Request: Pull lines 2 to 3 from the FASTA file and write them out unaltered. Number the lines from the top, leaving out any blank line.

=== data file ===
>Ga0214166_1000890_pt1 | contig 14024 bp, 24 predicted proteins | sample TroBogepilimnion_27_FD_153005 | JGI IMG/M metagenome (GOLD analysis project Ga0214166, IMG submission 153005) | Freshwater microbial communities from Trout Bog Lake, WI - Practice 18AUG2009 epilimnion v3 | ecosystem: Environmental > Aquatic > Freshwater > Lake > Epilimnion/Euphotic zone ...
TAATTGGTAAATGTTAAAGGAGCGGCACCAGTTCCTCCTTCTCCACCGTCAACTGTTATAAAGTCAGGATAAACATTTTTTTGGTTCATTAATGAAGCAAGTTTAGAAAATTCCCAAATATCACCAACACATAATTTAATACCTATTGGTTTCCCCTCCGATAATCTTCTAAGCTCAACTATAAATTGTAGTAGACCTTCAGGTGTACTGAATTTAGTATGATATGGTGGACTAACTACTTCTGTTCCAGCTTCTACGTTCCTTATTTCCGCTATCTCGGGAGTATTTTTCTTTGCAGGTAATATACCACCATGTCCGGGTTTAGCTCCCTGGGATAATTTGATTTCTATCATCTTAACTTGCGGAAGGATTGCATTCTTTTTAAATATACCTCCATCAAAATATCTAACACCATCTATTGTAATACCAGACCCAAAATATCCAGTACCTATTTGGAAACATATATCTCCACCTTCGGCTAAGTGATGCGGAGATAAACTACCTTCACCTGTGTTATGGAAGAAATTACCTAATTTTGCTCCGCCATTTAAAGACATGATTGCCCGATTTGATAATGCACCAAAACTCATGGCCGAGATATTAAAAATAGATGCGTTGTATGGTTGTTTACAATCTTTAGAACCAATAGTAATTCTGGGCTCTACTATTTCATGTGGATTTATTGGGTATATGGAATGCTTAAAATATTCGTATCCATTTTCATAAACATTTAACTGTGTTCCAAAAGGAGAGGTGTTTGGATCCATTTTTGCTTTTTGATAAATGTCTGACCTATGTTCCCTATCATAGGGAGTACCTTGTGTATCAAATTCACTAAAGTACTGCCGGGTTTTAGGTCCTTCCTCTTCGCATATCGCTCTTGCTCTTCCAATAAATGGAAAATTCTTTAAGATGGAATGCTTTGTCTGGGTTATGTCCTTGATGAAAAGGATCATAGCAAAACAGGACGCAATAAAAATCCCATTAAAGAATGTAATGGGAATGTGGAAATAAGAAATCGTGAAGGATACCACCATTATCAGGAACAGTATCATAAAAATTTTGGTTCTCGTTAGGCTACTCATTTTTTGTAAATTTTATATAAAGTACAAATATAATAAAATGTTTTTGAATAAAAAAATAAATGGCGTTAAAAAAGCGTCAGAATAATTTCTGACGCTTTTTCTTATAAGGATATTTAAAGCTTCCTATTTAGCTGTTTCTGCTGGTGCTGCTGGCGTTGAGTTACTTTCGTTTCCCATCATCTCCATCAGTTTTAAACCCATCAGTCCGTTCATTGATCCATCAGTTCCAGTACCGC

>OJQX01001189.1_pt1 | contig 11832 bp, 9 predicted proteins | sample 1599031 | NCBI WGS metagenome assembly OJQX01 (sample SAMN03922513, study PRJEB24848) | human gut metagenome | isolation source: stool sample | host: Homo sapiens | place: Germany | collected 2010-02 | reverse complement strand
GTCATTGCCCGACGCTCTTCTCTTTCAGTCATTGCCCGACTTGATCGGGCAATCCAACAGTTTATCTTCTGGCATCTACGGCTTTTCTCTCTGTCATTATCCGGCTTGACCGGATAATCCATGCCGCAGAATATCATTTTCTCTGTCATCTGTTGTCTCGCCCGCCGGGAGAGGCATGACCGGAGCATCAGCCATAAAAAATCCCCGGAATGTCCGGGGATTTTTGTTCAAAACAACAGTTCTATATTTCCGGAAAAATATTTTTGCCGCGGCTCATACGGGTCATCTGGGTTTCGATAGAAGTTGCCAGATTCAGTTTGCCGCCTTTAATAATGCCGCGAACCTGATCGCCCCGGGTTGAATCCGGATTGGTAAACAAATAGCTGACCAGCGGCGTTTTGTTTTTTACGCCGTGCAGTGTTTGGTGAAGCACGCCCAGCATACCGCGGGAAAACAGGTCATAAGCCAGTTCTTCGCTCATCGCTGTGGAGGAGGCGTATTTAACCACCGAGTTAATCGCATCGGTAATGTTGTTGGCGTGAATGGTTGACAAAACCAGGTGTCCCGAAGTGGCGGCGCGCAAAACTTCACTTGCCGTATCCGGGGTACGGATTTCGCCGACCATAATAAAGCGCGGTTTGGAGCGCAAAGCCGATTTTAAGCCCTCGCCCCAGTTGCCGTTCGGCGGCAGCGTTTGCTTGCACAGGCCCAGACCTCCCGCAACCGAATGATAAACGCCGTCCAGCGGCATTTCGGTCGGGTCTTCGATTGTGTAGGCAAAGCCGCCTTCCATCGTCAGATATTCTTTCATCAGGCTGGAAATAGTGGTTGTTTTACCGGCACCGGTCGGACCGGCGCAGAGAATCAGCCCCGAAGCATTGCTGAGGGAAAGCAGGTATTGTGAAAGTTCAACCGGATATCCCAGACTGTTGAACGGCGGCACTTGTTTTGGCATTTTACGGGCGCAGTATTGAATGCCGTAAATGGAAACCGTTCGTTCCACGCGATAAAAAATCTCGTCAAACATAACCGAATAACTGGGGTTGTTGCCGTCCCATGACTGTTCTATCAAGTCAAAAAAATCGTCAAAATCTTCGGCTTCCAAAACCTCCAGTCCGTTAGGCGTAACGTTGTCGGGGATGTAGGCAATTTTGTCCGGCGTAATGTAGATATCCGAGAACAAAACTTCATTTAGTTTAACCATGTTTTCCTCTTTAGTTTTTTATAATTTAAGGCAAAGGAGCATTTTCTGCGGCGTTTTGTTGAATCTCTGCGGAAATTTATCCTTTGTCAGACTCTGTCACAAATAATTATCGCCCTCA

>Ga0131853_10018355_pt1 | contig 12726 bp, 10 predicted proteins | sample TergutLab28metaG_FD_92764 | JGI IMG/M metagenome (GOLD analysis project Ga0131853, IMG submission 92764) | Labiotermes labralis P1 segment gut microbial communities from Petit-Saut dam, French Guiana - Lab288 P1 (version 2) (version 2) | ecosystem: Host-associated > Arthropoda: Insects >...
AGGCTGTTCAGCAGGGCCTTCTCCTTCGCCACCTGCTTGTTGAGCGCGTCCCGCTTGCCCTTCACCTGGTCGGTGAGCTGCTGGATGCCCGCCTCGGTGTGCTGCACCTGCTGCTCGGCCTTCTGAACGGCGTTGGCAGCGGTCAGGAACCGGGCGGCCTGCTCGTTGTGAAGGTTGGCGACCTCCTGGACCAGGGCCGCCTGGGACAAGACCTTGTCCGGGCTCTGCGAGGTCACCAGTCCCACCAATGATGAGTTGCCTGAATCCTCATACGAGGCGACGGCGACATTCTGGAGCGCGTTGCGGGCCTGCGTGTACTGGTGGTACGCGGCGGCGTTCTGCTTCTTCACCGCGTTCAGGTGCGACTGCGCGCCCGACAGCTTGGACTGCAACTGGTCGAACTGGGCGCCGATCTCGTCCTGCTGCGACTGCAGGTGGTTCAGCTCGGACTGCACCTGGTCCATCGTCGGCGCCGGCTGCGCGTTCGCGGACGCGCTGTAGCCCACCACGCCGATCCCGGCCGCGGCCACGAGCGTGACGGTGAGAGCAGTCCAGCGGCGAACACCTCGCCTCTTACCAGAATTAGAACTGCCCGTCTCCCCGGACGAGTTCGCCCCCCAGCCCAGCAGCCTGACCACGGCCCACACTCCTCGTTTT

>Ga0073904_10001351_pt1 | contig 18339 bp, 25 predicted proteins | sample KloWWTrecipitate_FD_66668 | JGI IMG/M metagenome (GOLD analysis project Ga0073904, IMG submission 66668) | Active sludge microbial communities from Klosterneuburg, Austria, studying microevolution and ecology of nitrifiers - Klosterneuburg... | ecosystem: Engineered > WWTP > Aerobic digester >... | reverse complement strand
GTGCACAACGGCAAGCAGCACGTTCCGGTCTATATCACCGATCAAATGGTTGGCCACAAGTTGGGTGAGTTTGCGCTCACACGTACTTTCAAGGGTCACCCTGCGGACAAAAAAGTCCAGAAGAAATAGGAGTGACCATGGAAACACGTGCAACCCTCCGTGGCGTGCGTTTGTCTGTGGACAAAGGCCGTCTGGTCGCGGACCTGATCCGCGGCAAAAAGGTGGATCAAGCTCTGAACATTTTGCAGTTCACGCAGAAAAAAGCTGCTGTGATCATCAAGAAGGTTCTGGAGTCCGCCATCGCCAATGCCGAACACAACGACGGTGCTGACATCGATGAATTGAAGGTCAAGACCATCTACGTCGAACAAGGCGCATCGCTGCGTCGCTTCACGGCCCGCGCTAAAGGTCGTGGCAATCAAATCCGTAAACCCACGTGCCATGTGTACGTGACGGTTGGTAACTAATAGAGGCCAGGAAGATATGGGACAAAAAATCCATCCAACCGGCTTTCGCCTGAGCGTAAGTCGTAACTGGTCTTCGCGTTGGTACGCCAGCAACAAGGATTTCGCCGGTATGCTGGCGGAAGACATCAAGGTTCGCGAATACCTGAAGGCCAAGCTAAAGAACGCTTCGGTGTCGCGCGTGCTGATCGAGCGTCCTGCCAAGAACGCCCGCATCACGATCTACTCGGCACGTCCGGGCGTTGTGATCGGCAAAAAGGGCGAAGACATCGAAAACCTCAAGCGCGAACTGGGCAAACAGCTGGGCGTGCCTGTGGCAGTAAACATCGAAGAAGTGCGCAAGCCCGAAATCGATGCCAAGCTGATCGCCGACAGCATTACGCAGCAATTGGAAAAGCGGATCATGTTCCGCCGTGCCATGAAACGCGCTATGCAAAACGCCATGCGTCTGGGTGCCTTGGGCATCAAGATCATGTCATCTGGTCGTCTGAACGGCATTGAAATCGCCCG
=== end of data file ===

TAATTGGTAAATGTTAAAGGAGCGGCACCAGTTCCTCCTTCTCCACCGTCAACTGTTATAAAGTCAGGATAAACATTTTTTTGGTTCATTAATGAAGCAAGTTTAGAAAATTCCCAAATATCACCAACACATAATTTAATACCTATTGGTTTCCCCTCCGATAATCTTCTAAGCTCAACTATAAATTGTAGTAGACCTTCAGGTGTACTGAATTTAGTATGATATGGTGGACTAACTACTTCTGTTCCAGCTTCTACGTTCCTTATTTCCGCTATCTCGGGAGTATTTTTCTTTGCAGGTAATATACCACCATGTCCGGGTTTAGCTCCCTGGGATAATTTGATTTCTATCATCTTAACTTGCGGAAGGATTGCATTCTTTTTAAATATACCTCCATCAAAATATCTAACACCATCTATTGTAATACCAGACCCAAAATATCCAGTACCTATTTGGAAACATATATCTCCACCTTCGGCTAAGTGATGCGGAGATAAACTACCTTCACCTGTGTTATGGAAGAAATTACCTAATTTTGCTCCGCCATTTAAAGACATGATTGCCCGATTTGATAATGCACCAAAACTCATGGCCGAGATATTAAAAATAGATGCGTTGTATGGTTGTTTACAATCTTTAGAACCAATAGTAATTCTGGGCTCTACTATTTCATGTGGATTTATTGGGTATATGGAATGCTTAAAATATTCGTATCCATTTTCATAAACATTTAACTGTGTTCCAAAAGGAGAGGTGTTTGGATCCATTTTTGCTTTTTGATAAATGTCTGACCTATGTTCCCTATCATAGGGAGTACCTTGTGTATCAAATTCACTAAAGTACTGCCGGGTTTTAGGTCCTTCCTCTTCGCATATCGCTCTTGCTCTTCCAATAAATGGAAAATTCTTTAAGATGGAATGCTTTGTCTGGGTTATGTCCTTGATGAAAAGGATCATAGCAAAACAGGACGCAATAAAAATCCCATTAAAGAATGTAATGGGAATGTGGAAATAAGAAATCGTGAAGGATACCACCATTATCAGGAACAGTATCATAAAAATTTTGGTTCTCGTTAGGCTACTCATTTTTTGTAAATTTTATATAAAGTACAAATATAATAAAATGTTTTTGAATAAAAAAATAAATGGCGTTAAAAAAGCGTCAGAATAATTTCTGACGCTTTTTCTTATAAGGATATTTAAAGCTTCCTATTTAGCTGTTTCTGCTGGTGCTGCTGGCGTTGAGTTACTTTCGTTTCCCATCATCTCCATCAGTTTTAAACCCATCAGTCCGTTCATTGATCCATCAGTTCCAGTACCGC

>OJQX01001189.1_pt1 | contig 11832 bp, 9 predicted proteins | sample 1599031 | NCBI WGS metagenome assembly OJQX01 (sample SAMN03922513, study PRJEB24848) | human gut metagenome | isolation source: stool sample | host: Homo sapiens | place: Germany | collected 2010-02 | reverse complement strand